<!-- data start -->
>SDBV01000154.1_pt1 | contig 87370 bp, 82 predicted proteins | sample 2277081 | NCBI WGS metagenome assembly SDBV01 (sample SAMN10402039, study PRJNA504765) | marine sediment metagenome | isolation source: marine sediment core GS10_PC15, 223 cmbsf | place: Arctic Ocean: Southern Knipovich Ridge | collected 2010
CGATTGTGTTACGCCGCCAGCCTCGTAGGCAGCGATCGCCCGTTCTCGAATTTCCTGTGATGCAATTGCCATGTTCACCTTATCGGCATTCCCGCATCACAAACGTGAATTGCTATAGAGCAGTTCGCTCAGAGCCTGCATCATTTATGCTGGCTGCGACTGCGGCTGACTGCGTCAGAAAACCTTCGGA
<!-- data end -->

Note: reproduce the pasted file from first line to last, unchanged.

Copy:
>SDBV01000154.1_pt1 | contig 87370 bp, 82 predicted proteins | sample 2277081 | NCBI WGS metagenome assembly SDBV01 (sample SAMN10402039, study PRJNA504765) | marine sediment metagenome | isolation source: marine sediment core GS10_PC15, 223 cmbsf | place: Arctic Ocean: Southern Knipovich Ridge | collected 2010
CGATTGTGTTACGCCGCCAGCCTCGTAGGCAGCGATCGCCCGTTCTCGAATTTCCTGTGATGCAATTGCCATGTTCACCTTATCGGCATTCCCGCATCACAAACGTGAATTGCTATAGAGCAGTTCGCTCAGAGCCTGCATCATTTATGCTGGCTGCGACTGCGGCTGACTGCGTCAGAAAACCTTCGGA